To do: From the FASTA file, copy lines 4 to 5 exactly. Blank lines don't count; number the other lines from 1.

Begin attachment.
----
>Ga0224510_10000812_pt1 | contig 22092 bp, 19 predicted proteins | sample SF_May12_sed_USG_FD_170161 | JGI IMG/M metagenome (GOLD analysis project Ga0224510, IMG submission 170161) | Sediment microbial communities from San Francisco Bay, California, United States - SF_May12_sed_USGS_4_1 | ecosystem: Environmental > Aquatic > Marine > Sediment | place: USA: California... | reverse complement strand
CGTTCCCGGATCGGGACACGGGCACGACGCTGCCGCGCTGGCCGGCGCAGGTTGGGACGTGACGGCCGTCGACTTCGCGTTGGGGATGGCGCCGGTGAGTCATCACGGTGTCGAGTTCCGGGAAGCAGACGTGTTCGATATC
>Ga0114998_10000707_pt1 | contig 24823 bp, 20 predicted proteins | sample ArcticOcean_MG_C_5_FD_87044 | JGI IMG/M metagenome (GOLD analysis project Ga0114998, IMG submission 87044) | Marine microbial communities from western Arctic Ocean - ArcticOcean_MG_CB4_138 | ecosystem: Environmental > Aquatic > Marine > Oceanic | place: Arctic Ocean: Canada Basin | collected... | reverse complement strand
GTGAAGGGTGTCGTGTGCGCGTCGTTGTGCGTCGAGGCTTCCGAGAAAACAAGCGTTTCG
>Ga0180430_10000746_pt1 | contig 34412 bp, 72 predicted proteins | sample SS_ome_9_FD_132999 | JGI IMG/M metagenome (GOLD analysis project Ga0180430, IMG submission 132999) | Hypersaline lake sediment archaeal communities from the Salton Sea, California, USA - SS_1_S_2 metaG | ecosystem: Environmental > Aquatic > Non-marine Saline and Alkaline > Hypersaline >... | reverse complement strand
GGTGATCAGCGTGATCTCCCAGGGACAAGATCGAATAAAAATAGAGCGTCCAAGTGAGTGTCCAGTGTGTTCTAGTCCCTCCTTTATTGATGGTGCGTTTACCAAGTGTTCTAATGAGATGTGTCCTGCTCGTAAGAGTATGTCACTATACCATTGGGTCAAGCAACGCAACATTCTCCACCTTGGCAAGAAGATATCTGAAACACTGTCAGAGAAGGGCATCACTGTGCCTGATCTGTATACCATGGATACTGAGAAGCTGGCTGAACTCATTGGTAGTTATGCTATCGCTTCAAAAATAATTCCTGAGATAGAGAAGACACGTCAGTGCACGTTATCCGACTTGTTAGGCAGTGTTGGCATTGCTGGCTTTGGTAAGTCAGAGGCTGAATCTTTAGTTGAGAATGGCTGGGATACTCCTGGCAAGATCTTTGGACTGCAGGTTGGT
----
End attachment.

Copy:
GTGAAGGGTGTCGTGTGCGCGTCGTTGTGCGTCGAGGCTTCCGAGAAAACAAGCGTTTCG
>Ga0180430_10000746_pt1 | contig 34412 bp, 72 predicted proteins | sample SS_ome_9_FD_132999 | JGI IMG/M metagenome (GOLD analysis project Ga0180430, IMG submission 132999) | Hypersaline lake sediment archaeal communities from the Salton Sea, California, USA - SS_1_S_2 metaG | ecosystem: Environmental > Aquatic > Non-marine Saline and Alkaline > Hypersaline >... | reverse complement strand